What is Real Conversation?

Can real conversation take place through digital mediation? Sherry Turkle argues that conversation needs to be reclaimed, that it has been diminished as a result of algorithmic thinking and an avoidance of ambiguity and even boredom that digital communication media trade upon. Conversation, much as Birkerts would say of reading, is in the age of digital information (and attention) always elsewhere.

McLuhan, writing at the beginnings of the electronic age of information, focuses our attention somewhat differently. He offers something of a counter to Turkle and Birkerts, though one could argue as well that his historical view also provides evidence for their concerns. He helps us see where we seem to be going, even from a vantage point of 5o years ago. For McLuhan, electronic media extend and amplify our desire, and our ability, to have conversation. But rather than seeing that as a distraction to be avoided, McLuhan celebrates the ways this mediation  returns us to a collaborative and participatory conversation with others. For McLuhan–and this is where he would counter Birkerts–that conversation prominent in oral culture was fundamentally changed by print literacy, the technology of the alphabet.

I am still working through my answer to this question: Can conversation (and its extensions of relevance to education: reading, learning, presentation, writing), can real conversation take place through digital mediation? I, too, am sorting through whose critical perspectives I will forward and counter, on the way to developing my answer.

I had a recent encounter with a highly mediated, digital conversation about a book and an author who was, among other things, intensely suspicious of our tendency to let communication technology (more than 150 years ago) take the place of meaningful communication. I participated as a guest scholar in a live streaming webcast on the media site HuffPost Live discussing the question “Does Henry David Thoreau Really Matter?” I discussed my perspectives on Thoreau and his famous book Walden, a book I have taught often in my environmental writing classes. In the discussion, I countered a recent article that asserted that Thoreau’s book was not worth reading.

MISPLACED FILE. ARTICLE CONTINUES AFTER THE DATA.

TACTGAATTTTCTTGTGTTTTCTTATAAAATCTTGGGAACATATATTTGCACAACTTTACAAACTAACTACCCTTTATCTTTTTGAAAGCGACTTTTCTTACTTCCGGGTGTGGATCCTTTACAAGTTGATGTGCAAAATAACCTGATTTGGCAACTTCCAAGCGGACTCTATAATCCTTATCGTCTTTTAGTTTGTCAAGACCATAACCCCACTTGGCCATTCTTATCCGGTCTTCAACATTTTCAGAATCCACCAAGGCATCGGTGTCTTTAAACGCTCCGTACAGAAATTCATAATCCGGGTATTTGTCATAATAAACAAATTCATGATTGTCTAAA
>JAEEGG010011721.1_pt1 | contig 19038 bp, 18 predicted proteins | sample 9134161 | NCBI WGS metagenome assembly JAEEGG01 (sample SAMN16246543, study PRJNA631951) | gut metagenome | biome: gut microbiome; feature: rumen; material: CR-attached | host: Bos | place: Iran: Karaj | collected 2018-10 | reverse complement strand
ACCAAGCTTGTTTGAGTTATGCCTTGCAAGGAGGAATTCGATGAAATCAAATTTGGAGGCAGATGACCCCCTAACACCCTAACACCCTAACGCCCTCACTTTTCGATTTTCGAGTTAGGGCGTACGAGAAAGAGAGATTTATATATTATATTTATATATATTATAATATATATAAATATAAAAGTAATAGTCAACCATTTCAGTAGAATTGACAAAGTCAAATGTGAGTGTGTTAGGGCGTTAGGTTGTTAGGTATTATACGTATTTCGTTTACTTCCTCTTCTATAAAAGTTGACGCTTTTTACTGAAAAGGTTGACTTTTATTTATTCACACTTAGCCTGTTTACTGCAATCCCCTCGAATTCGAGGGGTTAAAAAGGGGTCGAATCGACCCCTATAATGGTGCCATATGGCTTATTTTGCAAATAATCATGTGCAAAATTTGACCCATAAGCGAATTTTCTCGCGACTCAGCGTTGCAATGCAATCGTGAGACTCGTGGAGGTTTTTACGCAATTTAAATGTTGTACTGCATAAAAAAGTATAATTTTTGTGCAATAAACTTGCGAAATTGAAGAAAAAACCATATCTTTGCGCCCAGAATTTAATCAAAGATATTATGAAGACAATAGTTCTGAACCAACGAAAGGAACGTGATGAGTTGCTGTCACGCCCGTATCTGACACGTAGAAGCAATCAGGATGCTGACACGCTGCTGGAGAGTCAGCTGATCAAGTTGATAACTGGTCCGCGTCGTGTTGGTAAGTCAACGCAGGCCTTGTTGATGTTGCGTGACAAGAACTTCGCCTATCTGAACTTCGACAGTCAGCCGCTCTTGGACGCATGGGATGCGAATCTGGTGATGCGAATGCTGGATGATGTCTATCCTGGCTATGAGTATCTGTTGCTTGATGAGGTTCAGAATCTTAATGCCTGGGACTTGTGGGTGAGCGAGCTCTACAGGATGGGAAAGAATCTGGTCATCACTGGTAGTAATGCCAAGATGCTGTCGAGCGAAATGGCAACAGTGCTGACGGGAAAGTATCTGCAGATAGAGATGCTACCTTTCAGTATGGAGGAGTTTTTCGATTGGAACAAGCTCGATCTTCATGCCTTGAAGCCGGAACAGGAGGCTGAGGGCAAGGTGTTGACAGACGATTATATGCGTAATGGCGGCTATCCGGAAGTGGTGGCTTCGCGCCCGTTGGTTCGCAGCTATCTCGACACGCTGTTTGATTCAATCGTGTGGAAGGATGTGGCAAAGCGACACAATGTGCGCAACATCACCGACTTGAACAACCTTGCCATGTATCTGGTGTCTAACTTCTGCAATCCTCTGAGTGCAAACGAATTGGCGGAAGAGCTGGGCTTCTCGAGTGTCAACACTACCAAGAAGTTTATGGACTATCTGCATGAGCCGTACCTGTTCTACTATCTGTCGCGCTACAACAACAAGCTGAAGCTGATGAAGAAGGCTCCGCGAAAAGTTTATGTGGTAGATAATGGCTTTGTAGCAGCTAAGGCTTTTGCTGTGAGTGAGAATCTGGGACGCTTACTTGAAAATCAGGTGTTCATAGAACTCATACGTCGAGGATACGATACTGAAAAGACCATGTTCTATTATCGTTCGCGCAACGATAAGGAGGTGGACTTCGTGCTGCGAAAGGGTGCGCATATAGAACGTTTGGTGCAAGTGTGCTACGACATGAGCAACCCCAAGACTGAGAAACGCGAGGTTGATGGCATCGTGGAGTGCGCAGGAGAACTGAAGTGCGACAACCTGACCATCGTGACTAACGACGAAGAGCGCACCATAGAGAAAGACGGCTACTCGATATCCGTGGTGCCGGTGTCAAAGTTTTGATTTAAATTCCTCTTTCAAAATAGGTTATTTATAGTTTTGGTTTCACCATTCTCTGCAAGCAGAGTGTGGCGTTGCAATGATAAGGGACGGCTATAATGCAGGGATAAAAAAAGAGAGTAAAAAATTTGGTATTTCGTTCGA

The experience was mediated and the conversation was virtual. But this mediated conversation extended a desire I had to respond to this article, to articulate my thoughts and concerns on its limitations, and be informed by others, by what I didn’t understand. That is the purpose of a conversation. This one worked well because of the occasion, the motivation. We did, in fact, have something to say–and the distances between the people having the conversation mattered not, what mattered was the rhetorical purpose. And it also worked, I believe, because the mediated experience was further guided by the care for time, rather than speed. The conversation was given time to unfold, to take place, even if that place was in several places at the same time.

Some things for me to keep thinking about as we continue to work through what it means to read and write in the digital world.

 

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